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A range of options are available for the conservative treatment of carpal tunnel syndrome (CTS).1-4 Non-operative methods include immobilisation of the affected hand with wrist splint; local injection of steroids and drugs such as diuretics and non-steroidal anti-inflammatory drugs.6-11 These oral drugs are thought to decrease the volume of swollen tissue within the CTS and are widely used, but there is limited clinical evidence for their role.
This prospective randomised, double blind, placebo controlled study aimed at evaluating the effect of oral steroids in the symptomatic treatment of CTS. We recruited patients with newly diagnosed CTS of more than three months' duration with confirmatory electrophysiological results (prolonged median nerve distal motor latencies >4 ms or median ulnar palmar sensory latency difference >0.5 ms) including electromyographic recordings of the abductor pollicis brevis (APB)5; co-interventions such as drug or injection treatment were withheld during the study. Exclusion criteria included (a) patients with evidence of severe CTS: fibrillation potentials or reinnervation on needle examination of the APB; (b) coexisting disorders or conditions which may mimic CTS, such as cervical radiculopathy or peripheral neuropathy; (c) contraindication to steroid use; and (d) history of underlying disorders associated with CTS, such as diabetes mellites or rheumatoid arthritis.
Patients who fulfilled the criteria were treated conservatively for two months with splinting. If symptomatic after this period, patients were allocated, using a random computer generated code, to a 10 day course of prednisolone 25 mg/day or a 10 day course of placebo. Both were given as single tablets which were identical in appearance. A physician (SMW) unaware of the treatment allocation assessed the mean global symptom score (GSS) of all patients at two and eight weeks. This is a scoring system first devised by Herskovitz which rates symptoms on a scale of 0 (no symptoms) to 10 (severe) in five categories: pain, numbness, paraesthesia, weakness/clumsiness, and nocturnal awakening. The sum of the scores in each category was the GSS.10Median (interquartile range (IR)) changes in GSS at two and eight weeks from baseline were analysed using the Mann-Whitney test. The null hypothesis was that there was no difference in symptom score between the treatment and placebo groups. Results were considered significant at p<0.05 (two sided). The sample population of 36 was planned to enable achievement of 80% power with an α=0.05 for detecting a 50% difference in GSS between the treatment groups, assuming the response rate in the oral steroid group to be 80% and that of the placebo group 30%.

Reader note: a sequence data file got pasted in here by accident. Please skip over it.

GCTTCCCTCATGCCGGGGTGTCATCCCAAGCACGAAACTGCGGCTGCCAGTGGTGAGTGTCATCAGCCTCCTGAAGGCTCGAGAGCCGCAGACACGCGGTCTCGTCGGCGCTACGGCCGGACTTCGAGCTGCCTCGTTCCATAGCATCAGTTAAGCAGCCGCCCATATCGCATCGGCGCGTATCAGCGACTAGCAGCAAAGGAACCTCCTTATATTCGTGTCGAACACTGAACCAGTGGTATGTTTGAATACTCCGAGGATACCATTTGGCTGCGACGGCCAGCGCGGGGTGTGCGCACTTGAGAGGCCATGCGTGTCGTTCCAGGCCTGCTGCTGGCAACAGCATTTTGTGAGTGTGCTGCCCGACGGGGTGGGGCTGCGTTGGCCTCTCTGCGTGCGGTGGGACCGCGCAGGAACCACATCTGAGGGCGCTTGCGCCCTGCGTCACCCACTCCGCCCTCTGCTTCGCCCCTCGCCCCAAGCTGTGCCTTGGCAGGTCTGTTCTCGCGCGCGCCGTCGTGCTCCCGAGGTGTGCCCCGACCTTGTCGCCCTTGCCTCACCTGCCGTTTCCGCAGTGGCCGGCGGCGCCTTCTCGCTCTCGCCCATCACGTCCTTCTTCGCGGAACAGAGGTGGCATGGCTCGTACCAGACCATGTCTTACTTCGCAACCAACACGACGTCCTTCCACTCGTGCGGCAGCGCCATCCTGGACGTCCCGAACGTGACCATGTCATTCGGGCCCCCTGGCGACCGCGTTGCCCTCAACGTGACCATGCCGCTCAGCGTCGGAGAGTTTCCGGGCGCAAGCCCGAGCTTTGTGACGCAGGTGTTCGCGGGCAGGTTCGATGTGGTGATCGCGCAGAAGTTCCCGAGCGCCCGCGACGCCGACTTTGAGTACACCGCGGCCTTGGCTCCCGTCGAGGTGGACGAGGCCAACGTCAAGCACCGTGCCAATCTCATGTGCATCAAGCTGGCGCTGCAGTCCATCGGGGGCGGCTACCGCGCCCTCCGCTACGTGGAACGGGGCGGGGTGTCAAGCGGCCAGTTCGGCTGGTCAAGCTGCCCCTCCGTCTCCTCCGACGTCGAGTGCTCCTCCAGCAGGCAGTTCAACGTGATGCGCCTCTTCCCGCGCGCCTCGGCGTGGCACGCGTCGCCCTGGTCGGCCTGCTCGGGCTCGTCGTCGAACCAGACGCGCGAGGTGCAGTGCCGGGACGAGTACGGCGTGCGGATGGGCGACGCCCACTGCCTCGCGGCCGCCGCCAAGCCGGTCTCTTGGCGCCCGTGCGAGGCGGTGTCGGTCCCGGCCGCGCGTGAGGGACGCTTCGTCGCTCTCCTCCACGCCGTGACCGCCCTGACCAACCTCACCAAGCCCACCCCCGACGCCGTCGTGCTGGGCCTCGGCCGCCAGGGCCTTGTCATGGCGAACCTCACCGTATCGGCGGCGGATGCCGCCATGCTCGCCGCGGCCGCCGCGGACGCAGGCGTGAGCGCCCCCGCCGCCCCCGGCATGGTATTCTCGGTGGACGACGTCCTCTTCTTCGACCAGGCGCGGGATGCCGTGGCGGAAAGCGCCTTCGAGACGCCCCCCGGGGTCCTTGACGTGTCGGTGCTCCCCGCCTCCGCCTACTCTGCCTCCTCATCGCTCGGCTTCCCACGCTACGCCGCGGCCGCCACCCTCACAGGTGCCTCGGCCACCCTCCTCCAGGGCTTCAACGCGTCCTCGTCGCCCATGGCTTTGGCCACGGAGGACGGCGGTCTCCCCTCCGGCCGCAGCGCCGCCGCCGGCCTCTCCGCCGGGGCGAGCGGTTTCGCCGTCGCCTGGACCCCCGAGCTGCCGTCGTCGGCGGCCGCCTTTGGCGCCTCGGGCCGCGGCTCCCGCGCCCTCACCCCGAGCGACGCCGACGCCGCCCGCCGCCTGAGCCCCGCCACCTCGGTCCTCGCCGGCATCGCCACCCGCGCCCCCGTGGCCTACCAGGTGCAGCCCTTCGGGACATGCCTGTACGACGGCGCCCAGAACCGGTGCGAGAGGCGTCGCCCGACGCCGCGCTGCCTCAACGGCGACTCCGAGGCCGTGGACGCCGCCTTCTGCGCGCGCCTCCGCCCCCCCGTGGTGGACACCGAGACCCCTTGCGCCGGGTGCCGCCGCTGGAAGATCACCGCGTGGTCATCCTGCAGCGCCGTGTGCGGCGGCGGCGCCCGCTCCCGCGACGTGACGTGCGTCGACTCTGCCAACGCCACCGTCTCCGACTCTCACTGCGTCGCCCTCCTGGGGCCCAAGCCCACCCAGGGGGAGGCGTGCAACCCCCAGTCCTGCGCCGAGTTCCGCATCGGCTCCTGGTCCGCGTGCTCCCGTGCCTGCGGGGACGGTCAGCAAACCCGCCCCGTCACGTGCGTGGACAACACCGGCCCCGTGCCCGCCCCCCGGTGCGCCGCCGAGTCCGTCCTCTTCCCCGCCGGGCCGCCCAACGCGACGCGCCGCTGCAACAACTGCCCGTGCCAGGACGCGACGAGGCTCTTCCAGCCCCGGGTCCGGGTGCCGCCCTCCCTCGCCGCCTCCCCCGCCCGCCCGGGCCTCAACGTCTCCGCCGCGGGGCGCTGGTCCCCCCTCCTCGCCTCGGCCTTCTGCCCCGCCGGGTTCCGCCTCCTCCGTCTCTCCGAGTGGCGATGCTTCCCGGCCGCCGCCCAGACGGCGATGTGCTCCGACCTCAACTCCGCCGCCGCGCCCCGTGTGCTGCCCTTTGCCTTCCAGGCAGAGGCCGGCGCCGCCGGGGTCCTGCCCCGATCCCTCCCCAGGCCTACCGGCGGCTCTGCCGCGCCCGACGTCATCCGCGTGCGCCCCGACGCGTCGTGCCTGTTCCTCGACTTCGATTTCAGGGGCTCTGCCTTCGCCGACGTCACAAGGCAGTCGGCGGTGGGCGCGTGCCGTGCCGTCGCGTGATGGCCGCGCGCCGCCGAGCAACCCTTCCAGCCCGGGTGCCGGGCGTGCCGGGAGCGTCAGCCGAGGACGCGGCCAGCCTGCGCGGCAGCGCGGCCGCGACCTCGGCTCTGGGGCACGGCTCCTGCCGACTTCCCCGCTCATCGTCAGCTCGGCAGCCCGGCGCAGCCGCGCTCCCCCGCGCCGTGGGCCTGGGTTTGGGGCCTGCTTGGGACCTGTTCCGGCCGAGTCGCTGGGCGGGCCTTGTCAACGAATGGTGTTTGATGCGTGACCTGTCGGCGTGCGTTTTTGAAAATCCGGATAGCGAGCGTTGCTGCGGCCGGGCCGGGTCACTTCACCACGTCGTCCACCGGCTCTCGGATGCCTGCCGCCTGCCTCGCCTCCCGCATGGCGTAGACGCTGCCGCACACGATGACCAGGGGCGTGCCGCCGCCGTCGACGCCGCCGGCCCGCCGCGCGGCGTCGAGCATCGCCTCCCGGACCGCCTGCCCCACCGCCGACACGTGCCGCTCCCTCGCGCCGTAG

Thirty six patients were recruited, of whom half were randomly allocated to receive oral steroids and half to placebo. There was no significant difference in demographics such as age and in the severity of electrophysiological parameters as shown in table 1. As compared with baseline, patients receiving steroid had a median (IR) change of −12.5 (−15 to −7) at two weeks, whereas the placebo group was −4.5 (−14 to 0), p=0.027 as shown in fig 1A . After eight weeks, the median (IR) reduction of GSS in the steroid group was −9 (−14 to −6) and in the placebo group −2 (−10 to 0), p=0.034 as shown in fig 1B. The median differences between the two groups at two and eight weeks were −6 (−11 to −1) and –6 (−11 to 0) respectively. All patients completed the short course of treatment.
This study shows a small but statistically significant reduction in GSS in the group prescribed a short course of prednisolone as compared with placebo. Steroid may have a role in the treatment of mild to moderate CTS in patients who decline or who are awaiting surgical decompression. Further trials with larger sample size and longer follow up, using low dose oral steroid in direct comparison with injected steroid, would further clarify the effect of this treatment.
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